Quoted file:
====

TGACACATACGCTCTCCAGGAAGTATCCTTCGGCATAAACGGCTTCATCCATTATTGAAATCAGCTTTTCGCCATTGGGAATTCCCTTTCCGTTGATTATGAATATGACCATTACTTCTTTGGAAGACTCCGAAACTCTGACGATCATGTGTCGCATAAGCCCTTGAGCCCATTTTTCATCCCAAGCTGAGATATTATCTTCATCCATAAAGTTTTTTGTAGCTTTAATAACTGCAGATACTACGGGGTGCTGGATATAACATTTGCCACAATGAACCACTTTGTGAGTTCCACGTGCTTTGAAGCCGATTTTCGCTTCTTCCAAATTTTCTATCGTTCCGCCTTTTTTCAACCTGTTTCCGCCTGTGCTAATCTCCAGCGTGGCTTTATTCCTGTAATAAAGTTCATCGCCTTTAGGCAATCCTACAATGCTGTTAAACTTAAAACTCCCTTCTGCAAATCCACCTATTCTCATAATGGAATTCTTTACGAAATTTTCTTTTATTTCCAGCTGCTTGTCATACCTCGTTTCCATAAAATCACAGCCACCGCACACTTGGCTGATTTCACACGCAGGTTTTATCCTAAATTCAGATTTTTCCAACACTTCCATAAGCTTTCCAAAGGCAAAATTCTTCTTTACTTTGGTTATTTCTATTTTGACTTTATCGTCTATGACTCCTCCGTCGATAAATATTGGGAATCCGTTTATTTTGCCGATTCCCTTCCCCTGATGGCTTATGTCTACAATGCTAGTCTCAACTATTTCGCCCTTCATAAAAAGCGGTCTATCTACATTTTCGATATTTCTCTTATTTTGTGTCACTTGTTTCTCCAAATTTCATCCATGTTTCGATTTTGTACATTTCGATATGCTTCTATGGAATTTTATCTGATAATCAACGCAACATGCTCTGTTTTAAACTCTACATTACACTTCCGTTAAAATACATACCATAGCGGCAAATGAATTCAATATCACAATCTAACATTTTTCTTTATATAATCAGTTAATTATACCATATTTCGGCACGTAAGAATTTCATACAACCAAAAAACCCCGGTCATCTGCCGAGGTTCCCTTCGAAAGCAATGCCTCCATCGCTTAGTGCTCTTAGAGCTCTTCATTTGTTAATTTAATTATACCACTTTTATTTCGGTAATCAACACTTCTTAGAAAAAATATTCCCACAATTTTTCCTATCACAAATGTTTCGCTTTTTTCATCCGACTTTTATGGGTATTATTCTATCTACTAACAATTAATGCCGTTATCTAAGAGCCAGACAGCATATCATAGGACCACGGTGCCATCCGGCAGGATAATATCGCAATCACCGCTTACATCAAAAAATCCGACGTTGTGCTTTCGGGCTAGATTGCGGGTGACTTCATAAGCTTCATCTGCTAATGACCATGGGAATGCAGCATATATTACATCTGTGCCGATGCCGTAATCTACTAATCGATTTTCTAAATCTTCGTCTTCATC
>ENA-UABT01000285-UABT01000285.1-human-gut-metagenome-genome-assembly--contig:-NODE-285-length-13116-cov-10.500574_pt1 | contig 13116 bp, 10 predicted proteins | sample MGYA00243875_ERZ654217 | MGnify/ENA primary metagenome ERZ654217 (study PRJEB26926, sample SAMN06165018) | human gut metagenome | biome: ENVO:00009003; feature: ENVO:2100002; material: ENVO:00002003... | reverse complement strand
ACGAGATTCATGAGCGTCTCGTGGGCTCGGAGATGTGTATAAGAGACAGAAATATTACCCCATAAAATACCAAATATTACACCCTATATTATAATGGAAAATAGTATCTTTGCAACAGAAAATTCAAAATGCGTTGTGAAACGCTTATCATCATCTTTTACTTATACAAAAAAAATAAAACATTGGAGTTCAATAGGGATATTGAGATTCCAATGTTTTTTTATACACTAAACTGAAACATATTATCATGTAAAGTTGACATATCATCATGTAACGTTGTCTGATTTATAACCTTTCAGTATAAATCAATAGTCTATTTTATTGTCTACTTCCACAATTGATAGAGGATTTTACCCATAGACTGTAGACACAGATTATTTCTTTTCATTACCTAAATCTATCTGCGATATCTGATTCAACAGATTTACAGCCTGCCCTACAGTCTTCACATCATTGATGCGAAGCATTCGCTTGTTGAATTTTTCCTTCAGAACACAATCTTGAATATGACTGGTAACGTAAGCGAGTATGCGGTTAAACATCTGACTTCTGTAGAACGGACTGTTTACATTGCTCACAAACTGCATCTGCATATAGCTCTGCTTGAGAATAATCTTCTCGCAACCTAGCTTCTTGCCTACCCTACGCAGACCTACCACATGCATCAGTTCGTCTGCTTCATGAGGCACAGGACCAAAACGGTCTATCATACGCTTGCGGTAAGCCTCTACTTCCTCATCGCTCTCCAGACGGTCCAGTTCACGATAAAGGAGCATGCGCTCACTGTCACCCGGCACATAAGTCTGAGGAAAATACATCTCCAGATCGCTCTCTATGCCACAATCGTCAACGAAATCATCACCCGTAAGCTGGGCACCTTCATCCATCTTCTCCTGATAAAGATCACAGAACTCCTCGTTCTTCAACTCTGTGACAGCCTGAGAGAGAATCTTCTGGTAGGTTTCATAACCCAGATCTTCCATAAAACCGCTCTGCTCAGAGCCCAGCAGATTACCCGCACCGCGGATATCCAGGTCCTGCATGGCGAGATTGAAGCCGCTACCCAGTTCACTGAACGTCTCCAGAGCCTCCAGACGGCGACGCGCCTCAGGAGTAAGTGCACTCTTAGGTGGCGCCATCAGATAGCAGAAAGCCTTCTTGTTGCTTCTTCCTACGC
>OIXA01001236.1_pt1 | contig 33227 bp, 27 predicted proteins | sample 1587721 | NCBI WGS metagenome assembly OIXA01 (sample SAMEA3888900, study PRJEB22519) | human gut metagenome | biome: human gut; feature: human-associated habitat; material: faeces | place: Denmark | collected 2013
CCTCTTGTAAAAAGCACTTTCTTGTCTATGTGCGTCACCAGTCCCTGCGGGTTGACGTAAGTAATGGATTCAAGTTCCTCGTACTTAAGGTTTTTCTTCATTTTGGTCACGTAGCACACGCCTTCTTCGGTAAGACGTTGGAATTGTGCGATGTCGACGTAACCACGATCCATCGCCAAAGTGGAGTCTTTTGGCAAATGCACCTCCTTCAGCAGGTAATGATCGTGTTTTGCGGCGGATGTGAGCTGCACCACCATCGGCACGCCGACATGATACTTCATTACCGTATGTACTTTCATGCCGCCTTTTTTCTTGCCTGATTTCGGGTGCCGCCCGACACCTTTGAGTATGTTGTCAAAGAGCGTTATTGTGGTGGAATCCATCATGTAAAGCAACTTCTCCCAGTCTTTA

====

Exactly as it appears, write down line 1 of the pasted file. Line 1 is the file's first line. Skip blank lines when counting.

TGACACATACGCTCTCCAGGAAGTATCCTTCGGCATAAACGGCTTCATCCATTATTGAAATCAGCTTTTCGCCATTGGGAATTCCCTTTCCGTTGATTATGAATATGACCATTACTTCTTTGGAAGACTCCGAAACTCTGACGATCATGTGTCGCATAAGCCCTTGAGCCCATTTTTCATCCCAAGCTGAGATATTATCTTCATCCATAAAGTTTTTTGTAGCTTTAATAACTGCAGATACTACGGGGTGCTGGATATAACATTTGCCACAATGAACCACTTTGTGAGTTCCACGTGCTTTGAAGCCGATTTTCGCTTCTTCCAAATTTTCTATCGTTCCGCCTTTTTTCAACCTGTTTCCGCCTGTGCTAATCTCCAGCGTGGCTTTATTCCTGTAATAAAGTTCATCGCCTTTAGGCAATCCTACAATGCTGTTAAACTTAAAACTCCCTTCTGCAAATCCACCTATTCTCATAATGGAATTCTTTACGAAATTTTCTTTTATTTCCAGCTGCTTGTCATACCTCGTTTCCATAAAATCACAGCCACCGCACACTTGGCTGATTTCACACGCAGGTTTTATCCTAAATTCAGATTTTTCCAACACTTCCATAAGCTTTCCAAAGGCAAAATTCTTCTTTACTTTGGTTATTTCTATTTTGACTTTATCGTCTATGACTCCTCCGTCGATAAATATTGGGAATCCGTTTATTTTGCCGATTCCCTTCCCCTGATGGCTTATGTCTACAATGCTAGTCTCAACTATTTCGCCCTTCATAAAAAGCGGTCTATCTACATTTTCGATATTTCTCTTATTTTGTGTCACTTGTTTCTCCAAATTTCATCCATGTTTCGATTTTGTACATTTCGATATGCTTCTATGGAATTTTATCTGATAATCAACGCAACATGCTCTGTTTTAAACTCTACATTACACTTCCGTTAAAATACATACCATAGCGGCAAATGAATTCAATATCACAATCTAACATTTTTCTTTATATAATCAGTTAATTATACCATATTTCGGCACGTAAGAATTTCATACAACCAAAAAACCCCGGTCATCTGCCGAGGTTCCCTTCGAAAGCAATGCCTCCATCGCTTAGTGCTCTTAGAGCTCTTCATTTGTTAATTTAATTATACCACTTTTATTTCGGTAATCAACACTTCTTAGAAAAAATATTCCCACAATTTTTCCTATCACAAATGTTTCGCTTTTTTCATCCGACTTTTATGGGTATTATTCTATCTACTAACAATTAATGCCGTTATCTAAGAGCCAGACAGCATATCATAGGACCACGGTGCCATCCGGCAGGATAATATCGCAATCACCGCTTACATCAAAAAATCCGACGTTGTGCTTTCGGGCTAGATTGCGGGTGACTTCATAAGCTTCATCTGCTAATGACCATGGGAATGCAGCATATATTACATCTGTGCCGATGCCGTAATCTACTAATCGATTTTCTAAATCTTCGTCTTCATC